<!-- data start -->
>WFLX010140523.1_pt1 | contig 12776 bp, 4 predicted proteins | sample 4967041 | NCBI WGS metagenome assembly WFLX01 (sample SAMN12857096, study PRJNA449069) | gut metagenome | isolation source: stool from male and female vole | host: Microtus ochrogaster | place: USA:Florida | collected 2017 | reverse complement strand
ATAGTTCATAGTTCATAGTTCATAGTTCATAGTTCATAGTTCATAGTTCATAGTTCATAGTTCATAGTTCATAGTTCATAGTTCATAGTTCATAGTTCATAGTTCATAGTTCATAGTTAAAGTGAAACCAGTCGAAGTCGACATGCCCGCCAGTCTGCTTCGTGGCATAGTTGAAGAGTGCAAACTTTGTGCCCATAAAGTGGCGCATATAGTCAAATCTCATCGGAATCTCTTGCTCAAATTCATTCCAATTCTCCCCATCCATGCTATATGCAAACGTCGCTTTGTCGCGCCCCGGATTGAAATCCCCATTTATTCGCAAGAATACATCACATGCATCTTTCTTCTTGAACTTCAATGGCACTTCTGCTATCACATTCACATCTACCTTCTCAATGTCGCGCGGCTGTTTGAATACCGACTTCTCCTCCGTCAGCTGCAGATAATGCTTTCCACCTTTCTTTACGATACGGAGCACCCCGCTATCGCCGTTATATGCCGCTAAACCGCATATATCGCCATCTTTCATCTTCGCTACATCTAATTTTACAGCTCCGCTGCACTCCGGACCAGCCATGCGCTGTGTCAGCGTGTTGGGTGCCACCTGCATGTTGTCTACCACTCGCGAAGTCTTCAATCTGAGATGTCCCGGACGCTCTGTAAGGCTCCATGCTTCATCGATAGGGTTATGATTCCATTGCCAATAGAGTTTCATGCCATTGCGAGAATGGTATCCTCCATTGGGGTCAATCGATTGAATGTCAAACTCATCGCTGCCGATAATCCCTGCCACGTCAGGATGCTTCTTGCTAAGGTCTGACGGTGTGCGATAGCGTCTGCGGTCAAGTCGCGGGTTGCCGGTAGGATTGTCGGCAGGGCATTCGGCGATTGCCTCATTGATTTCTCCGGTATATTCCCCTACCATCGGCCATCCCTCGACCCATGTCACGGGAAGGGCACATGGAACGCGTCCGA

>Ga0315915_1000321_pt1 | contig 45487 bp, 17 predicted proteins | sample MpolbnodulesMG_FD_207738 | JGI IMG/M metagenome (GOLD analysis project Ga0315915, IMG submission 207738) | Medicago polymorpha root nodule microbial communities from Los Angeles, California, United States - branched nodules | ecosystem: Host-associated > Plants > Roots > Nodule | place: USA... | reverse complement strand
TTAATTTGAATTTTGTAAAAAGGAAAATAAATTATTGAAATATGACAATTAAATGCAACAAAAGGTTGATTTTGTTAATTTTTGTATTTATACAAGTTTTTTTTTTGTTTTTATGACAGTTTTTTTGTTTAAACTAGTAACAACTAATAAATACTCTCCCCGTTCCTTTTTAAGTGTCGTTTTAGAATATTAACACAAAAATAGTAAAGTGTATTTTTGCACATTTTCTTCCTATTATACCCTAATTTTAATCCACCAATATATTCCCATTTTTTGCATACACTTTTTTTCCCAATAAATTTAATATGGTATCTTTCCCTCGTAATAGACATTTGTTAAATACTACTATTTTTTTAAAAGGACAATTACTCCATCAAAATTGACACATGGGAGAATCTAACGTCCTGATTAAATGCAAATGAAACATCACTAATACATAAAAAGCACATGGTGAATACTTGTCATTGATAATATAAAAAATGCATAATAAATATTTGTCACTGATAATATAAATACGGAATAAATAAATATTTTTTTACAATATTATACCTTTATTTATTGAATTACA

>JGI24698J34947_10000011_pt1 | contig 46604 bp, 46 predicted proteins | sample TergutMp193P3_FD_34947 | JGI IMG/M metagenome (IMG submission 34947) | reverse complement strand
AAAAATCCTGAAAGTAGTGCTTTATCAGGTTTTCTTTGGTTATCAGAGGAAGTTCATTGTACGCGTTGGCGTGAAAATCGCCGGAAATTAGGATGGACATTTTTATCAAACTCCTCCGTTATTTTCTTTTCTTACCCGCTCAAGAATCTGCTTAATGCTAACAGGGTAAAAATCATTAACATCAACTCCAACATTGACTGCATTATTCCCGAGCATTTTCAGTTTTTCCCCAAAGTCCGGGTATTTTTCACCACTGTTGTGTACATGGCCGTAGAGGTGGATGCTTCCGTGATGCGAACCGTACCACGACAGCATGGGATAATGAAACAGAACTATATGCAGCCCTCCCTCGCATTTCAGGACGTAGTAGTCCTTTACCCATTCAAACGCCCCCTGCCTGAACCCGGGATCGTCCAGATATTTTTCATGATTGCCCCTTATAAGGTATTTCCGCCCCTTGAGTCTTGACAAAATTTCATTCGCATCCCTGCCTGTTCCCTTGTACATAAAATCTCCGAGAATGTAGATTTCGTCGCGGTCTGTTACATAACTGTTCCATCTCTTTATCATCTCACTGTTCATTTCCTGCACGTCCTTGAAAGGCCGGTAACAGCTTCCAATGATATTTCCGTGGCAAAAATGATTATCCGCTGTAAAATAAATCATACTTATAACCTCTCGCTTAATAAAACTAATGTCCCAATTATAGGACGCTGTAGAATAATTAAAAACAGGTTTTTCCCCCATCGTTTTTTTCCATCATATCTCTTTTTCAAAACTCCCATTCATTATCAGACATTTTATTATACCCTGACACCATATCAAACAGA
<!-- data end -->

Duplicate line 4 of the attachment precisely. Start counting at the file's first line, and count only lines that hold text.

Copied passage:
TTAATTTGAATTTTGTAAAAAGGAAAATAAATTATTGAAATATGACAATTAAATGCAACAAAAGGTTGATTTTGTTAATTTTTGTATTTATACAAGTTTTTTTTTTGTTTTTATGACAGTTTTTTTGTTTAAACTAGTAACAACTAATAAATACTCTCCCCGTTCCTTTTTAAGTGTCGTTTTAGAATATTAACACAAAAATAGTAAAGTGTATTTTTGCACATTTTCTTCCTATTATACCCTAATTTTAATCCACCAATATATTCCCATTTTTTGCATACACTTTTTTTCCCAATAAATTTAATATGGTATCTTTCCCTCGTAATAGACATTTGTTAAATACTACTATTTTTTTAAAAGGACAATTACTCCATCAAAATTGACACATGGGAGAATCTAACGTCCTGATTAAATGCAAATGAAACATCACTAATACATAAAAAGCACATGGTGAATACTTGTCATTGATAATATAAAAAATGCATAATAAATATTTGTCACTGATAATATAAATACGGAATAAATAAATATTTTTTTACAATATTATACCTTTATTTATTGAATTACA